The perception of arts or humanities subjects as 'easy' isn't rare, especially at Penn. There is a misconception that subjects without a quantitative or numerical basis lack value, despite the fact that the arts entail equally useful alternative skills.
Undoubtedly, the economic and political climate also contributes to the perception of the arts as “soft subjects.” Several Republican governors, including those in Texas, Florida, and Wisconsin, have spoken out against the liberal arts. Former President Barack Obama was quoted saying, "Folks can make a lot more, potentially, with skilled manufacturing or the trades than they might with an art history degree." Brad Polumbo, writing for USA Today, lauded President Trump’s decision to limit amounts students can borrow for higher education, allowing young people to use federal student aid in skills–oriented vocational programs, as an excellent “effort to encourage students to choose trade skills over sometimes frivolous and often impractical liberal arts degrees.” In a straitened economy, it follows that students feel pressured to prioritize practicality over passion.
However, this is a false dichotomy.
Education in the arts or humanities area strengthens skills deemed essential by many employers, such as critical thinking, written communication, ethical judgement, and effective teamwork. A study by the Association of American Colleges and Universities (AAC&U's) found that employers "overwhelmingly endorse broad learning and cross-cutting skill as the best preparation for long-term career success." The research also concluded that "80% of employers...[agree]...that all students need a strong foundation in the liberal arts and sciences."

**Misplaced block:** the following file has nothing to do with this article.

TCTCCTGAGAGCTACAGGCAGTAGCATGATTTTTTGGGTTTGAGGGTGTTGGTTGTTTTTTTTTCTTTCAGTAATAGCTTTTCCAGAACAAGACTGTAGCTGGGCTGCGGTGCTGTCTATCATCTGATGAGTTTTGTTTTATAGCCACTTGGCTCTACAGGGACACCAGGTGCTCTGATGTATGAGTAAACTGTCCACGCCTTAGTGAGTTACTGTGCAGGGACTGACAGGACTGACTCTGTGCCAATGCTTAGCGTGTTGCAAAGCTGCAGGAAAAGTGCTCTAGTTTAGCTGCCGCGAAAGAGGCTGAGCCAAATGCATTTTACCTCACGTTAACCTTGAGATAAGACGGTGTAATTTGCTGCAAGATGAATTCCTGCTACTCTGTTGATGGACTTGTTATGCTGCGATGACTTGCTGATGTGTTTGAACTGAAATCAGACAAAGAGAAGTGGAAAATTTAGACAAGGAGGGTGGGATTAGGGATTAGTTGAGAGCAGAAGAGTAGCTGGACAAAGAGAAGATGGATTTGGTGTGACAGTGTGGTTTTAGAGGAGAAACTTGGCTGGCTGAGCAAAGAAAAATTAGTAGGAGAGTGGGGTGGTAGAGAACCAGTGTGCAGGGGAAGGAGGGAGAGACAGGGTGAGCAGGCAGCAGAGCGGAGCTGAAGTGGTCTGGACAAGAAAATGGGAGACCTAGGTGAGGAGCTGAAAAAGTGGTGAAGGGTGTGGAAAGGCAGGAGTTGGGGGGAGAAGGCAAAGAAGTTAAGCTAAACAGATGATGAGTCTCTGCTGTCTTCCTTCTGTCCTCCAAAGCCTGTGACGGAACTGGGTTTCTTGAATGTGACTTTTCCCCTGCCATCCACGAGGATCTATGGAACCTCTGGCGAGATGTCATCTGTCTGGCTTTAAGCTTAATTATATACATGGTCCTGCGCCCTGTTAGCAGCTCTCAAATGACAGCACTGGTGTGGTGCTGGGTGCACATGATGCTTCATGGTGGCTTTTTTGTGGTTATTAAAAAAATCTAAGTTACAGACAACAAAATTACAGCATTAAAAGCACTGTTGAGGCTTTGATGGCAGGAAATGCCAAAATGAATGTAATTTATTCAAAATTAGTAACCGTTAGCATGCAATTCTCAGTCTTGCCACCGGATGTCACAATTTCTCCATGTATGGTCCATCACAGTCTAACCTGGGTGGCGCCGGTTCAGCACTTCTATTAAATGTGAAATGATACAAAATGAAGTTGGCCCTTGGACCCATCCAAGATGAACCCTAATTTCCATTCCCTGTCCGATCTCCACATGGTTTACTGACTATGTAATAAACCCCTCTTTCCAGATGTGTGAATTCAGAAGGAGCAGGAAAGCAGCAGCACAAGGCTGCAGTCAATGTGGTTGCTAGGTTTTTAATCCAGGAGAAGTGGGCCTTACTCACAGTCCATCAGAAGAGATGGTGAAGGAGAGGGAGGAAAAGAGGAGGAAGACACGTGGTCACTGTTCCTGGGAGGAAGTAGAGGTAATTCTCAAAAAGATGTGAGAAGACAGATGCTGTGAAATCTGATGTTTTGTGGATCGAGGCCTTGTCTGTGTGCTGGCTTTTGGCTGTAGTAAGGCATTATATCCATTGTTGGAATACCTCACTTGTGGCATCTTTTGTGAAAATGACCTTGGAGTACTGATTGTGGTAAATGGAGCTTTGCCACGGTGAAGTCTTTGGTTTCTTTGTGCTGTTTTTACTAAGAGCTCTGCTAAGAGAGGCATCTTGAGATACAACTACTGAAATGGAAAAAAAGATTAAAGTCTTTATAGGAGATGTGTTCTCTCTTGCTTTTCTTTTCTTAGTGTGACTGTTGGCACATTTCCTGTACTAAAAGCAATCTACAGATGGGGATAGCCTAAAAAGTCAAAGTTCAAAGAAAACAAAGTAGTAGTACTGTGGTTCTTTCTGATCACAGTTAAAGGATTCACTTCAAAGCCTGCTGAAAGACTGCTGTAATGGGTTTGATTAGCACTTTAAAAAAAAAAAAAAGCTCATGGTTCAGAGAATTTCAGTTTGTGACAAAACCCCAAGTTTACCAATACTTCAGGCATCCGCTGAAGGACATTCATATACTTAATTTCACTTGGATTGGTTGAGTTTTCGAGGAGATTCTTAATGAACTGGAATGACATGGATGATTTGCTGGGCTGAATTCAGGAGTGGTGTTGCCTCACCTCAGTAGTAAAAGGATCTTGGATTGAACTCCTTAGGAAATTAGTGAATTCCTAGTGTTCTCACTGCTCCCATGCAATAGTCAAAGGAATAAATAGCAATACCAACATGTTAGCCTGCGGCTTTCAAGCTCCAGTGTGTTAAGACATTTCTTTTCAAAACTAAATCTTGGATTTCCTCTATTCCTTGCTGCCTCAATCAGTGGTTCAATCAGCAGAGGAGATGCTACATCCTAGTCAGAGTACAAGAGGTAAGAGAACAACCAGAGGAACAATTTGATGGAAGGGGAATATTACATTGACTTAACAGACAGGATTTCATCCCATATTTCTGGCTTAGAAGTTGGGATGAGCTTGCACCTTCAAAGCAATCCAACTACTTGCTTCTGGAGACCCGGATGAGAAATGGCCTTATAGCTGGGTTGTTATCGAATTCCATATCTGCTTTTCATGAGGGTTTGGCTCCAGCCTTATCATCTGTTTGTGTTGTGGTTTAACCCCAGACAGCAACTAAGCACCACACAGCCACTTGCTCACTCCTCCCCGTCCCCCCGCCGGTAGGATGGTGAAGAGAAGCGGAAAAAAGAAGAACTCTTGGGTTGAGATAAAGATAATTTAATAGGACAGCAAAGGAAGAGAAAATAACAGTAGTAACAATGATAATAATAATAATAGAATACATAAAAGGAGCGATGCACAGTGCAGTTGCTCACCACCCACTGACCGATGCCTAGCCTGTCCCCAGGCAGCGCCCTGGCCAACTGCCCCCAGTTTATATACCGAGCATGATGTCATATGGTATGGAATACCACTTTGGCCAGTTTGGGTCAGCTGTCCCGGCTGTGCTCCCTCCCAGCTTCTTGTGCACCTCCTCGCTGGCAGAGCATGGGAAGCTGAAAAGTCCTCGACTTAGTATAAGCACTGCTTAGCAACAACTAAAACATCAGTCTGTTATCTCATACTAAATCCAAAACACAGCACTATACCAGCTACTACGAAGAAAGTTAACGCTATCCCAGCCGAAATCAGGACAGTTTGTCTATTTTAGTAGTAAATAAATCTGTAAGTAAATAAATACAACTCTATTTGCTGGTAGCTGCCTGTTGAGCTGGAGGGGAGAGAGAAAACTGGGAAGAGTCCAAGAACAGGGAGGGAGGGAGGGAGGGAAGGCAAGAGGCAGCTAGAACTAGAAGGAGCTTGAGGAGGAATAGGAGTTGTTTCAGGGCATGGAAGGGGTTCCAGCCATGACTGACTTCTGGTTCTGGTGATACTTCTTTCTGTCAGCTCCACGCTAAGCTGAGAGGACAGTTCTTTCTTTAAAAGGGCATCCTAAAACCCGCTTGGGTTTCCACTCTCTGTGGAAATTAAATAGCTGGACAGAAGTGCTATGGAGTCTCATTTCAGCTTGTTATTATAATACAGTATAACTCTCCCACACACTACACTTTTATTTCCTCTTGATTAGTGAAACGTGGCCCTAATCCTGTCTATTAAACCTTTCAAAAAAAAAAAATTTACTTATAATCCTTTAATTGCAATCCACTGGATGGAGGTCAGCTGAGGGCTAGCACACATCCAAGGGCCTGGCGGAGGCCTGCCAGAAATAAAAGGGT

The discourse surrounding these fields at Penn can tend to appear condescending or negative. Still, in some ways, the flexibility of course options at Penn and the presence of general education requirements can provide them with a sense of legitimacy to counteract this dialogue. These requirements push students to take courses outside of their major in a variety of sectors, forcing them to develop an array of skills outside their area of expertise. Despite widespread distaste for the writing seminar program, courses similar to its premise mandate some development of critical thinking and writing skills.
Moreover, Penn's institutional prestige can alleviate employment concerns and anxieties felt by art students. For example, after Kotraguda decided to opt out of pre–med, he felt comfortable in finding what he was genuinely passionate about. "Because....we have high–quality professors, and classes, for the most part, my first step wasn't to ask, 'What is my next career going to be after quitting pre–med?' It was...[to] to find something that I truly enjoy studying."
Furthermore, students in arts and humanities find a tremendous amount of support from their department. Kotraguda highlights the comfort he has found within the Political Science Department. "Every single professor has been so willing to talk in their own time and passionate about what they do," he says. "Through the department itself, I've been able to meet other TAs and other professors who are willing to help students in the subject."
Though employability is often discussed in the restrictive domains of OCR and graduate school, students in the humanities may also find support in programs such as Real Arts@Penn—a program connecting creative arts students with internships specifically pertaining to their field of study. Their program includes a host of opportunities within a variety of disciplines, including journalism, film, music, and theatre.
Ultimately, however, there is a pressing need for structural change in the discourse surrounding the arts at Penn, in the context of administrators, advisors, professors, and students. At Penn, STEM and Wharton based subject are considered synonymous with practicality.
It's high time we updated the definition.